How to Plan the Perfect MLB Spring Training Trip
Article by: The Discoverer Blog
Photo Credit: Evan Meyer/Shutterstock
For most people in North America, spring starts with the vernal equinox in March. But for baseball fans, it starts much earlier than that — around mid-February, to be exact, when MLB teams report to either Florida (the Grapefruit League) or Arizona (the Cactus League) for spring training.
Not too long ago, spring training trips were thought to be reserved for only the most die-hard fanatics. (Think: Jimmy Fallon's character in "Fever Pitch.") These days, though, they're popular among even casual fans, as well as families and road-trippers from neighboring states. And no wonder — what's not to love about a quick getaway filled with sunshine, baseball, and good food?
If you're new to the spring training experience, or thinking about planning a trip to see your favorite team this spring, here are a few tips to help you make the most of your time.
Time Your Trip Strategically
Players report to spring training in early February, but games start toward the end of the month and last through mid- to late March. Sometimes the easiest way to plan your trip is to look at your team's schedule and see when they're playing key rivals, or when they have the highest concentration of games in a short span of time. (Split-squad games happen frequently, so there are some weeks when you can see a team play twice in one day.)
Keep in mind, though, that teams tend to narrow down their rosters as the regular season approaches, so if seeing lots of potential future big leaguers is important to you, it's best to visit earlier in the spring. On the other hand, if you want to get a feel for what the team will look like in the more immediate future, you're better off planning a trip for one of the final weeks, when your favorite starters will play deeper into games. Either way, try to factor in a weekday or two; training facilities can be very crowded on weekends, especially for teams with fan bases in or near Arizona and Florida, so you'll have more opportunities for player interaction on a Wednesday or Thursday than on a Saturday or Sunday.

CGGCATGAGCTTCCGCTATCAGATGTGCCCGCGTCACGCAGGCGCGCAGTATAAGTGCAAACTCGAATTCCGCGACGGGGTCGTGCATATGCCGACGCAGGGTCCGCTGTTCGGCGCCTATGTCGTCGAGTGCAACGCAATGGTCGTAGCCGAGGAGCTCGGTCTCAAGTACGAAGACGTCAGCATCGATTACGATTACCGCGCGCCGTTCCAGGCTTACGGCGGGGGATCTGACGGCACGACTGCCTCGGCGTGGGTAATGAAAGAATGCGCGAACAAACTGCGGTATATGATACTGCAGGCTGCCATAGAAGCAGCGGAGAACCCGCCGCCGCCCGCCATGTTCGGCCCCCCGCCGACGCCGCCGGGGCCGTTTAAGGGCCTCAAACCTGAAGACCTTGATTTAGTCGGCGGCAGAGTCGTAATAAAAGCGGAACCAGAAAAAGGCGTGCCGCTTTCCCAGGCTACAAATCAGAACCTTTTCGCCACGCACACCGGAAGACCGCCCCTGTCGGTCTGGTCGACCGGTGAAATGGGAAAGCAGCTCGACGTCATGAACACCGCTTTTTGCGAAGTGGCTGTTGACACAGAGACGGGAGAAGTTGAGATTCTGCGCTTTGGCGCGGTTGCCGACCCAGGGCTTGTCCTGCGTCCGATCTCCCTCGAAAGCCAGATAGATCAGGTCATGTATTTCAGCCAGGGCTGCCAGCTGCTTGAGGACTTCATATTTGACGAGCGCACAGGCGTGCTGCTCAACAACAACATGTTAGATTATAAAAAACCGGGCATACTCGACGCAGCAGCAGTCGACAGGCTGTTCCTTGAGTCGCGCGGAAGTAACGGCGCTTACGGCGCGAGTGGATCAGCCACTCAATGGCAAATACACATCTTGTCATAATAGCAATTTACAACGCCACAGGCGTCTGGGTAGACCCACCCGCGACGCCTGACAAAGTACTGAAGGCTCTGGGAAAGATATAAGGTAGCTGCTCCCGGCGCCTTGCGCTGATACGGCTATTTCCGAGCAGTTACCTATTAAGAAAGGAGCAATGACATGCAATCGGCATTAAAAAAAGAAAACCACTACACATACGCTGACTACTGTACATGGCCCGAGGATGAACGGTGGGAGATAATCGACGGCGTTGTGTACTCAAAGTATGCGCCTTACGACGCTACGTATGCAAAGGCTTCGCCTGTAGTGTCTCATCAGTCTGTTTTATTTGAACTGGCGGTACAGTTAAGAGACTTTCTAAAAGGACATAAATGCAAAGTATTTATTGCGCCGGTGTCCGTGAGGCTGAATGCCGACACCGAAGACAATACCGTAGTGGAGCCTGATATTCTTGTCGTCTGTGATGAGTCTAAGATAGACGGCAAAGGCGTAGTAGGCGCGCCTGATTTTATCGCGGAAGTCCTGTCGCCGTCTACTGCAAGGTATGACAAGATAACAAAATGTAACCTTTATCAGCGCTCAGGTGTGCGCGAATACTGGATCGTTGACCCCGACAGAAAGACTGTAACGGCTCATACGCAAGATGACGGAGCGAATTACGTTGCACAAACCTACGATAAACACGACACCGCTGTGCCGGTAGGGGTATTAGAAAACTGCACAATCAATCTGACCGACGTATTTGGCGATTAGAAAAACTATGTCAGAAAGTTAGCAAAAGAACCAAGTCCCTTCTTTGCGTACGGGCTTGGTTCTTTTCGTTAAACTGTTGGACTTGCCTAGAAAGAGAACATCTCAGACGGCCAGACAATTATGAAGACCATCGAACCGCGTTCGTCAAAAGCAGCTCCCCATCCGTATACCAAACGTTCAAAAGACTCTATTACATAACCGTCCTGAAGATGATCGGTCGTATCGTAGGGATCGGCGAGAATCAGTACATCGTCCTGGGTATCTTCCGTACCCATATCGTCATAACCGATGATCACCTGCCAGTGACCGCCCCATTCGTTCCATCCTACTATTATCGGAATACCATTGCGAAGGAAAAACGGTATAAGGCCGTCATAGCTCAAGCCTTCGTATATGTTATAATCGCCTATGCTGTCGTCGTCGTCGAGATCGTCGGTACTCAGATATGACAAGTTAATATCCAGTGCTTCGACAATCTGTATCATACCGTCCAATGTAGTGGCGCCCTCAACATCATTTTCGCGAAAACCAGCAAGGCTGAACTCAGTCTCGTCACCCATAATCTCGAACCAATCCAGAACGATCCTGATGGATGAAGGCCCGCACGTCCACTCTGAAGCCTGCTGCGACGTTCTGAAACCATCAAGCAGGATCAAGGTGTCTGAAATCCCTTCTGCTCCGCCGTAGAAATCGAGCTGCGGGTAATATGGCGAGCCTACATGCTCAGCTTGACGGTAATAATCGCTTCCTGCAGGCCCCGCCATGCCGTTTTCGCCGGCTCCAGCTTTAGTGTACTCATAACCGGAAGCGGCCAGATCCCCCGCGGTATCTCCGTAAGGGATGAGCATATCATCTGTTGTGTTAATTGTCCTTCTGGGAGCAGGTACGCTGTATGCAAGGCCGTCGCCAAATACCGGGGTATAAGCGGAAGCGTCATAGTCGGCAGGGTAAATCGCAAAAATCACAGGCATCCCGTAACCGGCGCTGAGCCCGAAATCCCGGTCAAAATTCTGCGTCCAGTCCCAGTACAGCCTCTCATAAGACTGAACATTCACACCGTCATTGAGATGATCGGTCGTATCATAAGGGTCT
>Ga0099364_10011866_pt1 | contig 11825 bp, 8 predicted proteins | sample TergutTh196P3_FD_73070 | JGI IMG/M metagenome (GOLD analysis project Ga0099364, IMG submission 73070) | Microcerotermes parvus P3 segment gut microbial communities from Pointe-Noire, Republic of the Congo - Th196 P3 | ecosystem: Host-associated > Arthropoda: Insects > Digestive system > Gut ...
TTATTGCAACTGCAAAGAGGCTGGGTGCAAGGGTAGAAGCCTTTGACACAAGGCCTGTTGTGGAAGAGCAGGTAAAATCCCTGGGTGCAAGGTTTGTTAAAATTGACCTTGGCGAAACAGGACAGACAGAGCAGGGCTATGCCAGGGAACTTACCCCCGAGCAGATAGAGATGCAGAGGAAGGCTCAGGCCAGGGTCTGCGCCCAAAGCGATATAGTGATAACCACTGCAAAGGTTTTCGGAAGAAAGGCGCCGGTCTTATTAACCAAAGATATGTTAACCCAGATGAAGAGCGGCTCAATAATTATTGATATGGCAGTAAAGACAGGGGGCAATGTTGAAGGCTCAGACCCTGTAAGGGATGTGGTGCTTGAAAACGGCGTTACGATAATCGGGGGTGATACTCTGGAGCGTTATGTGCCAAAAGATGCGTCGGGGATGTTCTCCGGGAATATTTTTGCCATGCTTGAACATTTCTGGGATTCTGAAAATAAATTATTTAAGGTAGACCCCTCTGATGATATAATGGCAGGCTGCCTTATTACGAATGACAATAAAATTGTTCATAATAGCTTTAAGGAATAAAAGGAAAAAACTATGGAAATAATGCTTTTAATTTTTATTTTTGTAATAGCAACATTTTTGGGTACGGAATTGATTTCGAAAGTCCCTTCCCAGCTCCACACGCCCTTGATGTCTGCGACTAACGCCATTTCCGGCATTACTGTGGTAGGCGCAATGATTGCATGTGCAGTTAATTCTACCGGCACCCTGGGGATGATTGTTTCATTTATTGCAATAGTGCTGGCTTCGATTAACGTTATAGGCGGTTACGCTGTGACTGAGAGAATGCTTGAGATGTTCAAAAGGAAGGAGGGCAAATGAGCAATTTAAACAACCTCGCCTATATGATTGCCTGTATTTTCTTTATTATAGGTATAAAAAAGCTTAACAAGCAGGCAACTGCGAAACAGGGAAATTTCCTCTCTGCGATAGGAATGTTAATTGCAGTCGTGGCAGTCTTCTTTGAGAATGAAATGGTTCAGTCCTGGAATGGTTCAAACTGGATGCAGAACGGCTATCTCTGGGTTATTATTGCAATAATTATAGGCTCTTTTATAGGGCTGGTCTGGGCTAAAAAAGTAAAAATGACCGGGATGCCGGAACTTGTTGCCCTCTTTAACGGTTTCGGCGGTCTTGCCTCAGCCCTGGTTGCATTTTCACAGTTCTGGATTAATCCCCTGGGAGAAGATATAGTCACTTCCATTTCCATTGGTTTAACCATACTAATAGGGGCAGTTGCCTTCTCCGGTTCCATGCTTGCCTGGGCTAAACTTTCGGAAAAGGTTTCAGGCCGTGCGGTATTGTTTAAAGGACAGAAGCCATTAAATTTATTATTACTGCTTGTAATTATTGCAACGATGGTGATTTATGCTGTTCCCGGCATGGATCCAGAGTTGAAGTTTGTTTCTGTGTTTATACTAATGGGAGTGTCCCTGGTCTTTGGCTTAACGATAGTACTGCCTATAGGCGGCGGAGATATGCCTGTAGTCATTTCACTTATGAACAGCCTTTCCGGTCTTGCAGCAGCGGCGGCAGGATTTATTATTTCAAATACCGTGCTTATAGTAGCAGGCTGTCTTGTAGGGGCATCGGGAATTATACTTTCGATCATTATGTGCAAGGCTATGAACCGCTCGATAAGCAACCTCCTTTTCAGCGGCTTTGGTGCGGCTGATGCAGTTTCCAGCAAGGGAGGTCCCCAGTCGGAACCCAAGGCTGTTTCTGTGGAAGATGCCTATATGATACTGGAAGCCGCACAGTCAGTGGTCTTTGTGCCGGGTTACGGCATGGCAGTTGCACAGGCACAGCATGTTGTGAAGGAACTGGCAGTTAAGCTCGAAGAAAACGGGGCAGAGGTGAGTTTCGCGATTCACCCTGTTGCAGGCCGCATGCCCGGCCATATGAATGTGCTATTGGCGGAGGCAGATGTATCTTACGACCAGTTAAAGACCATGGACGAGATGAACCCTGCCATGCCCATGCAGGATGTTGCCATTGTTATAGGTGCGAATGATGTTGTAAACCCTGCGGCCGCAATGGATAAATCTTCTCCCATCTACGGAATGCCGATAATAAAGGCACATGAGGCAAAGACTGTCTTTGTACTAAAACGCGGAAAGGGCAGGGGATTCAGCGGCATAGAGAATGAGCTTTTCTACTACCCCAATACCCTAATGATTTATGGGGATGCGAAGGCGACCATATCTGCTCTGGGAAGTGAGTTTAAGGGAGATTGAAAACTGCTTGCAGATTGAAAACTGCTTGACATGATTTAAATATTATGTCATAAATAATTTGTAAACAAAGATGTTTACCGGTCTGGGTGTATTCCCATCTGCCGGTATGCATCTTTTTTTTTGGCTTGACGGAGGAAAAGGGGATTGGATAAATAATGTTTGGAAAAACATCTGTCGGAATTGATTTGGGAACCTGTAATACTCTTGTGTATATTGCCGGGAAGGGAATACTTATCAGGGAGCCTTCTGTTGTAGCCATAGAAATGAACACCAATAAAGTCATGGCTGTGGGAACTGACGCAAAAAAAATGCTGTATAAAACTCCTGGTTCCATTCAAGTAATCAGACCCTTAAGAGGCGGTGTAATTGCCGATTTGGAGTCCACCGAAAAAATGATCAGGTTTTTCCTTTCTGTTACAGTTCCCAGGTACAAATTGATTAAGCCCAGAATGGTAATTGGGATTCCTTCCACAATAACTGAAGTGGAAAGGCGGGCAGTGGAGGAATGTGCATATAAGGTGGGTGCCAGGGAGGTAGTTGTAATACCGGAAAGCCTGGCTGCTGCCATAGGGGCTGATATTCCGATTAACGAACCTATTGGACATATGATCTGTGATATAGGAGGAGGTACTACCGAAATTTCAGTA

Article by: Les Leibowitz - Cruiseplanners
When it comes to cruising, the question I’m asked more than any other is “what is your favorite cruise”? My wife Carolyn has an analogy that she likes to use to respond to that question. She says cruising is like pizza, not everyone likes the same. Each person has their individual taste and opinion as to which pizzeria makes the best slice. Cruising follows that same path; everyone has their favorite cruise line and ship. To complicate things even more, there’s different levels of luxury that people like when they travel, and like pizza it can divide a household.
Carolyn and I started cruising when adventure on a ship was considered shuffle board and ping pong tournaments. Now it’s rock climbing walls, bumper cars, ice skating, surfing, and more. Cruising has become a resort at sea with the added value that families want. For people that don’t want all of that, others options exist. We recently tried a new cruise experience, new to us anyway. We sailed Azamara Cruise Line’s “Azamara Journey” one of three ships in the Azamara fleet. As a part of the Royal Caribbean family of brands, its known as a Boutique Luxury Cruise line with concierge style service, and included amenities such as beverages and gratuities. Azamara’s smaller ships only accommodate approximately six hundred guests per sailing allowing longer stays, and more overnights in ports that the larger ships can’t access. Unlike the massive floating cities that today’s newer ships have become, the much smaller ships of Azamara have a lower guest to staff ratio providing you with the personal comforts of a luxury vacation that have become lost by its larger sisters. The Captain along with many of the senior officers can be spotted all around the ship daily making sure that their guests are being well attended to.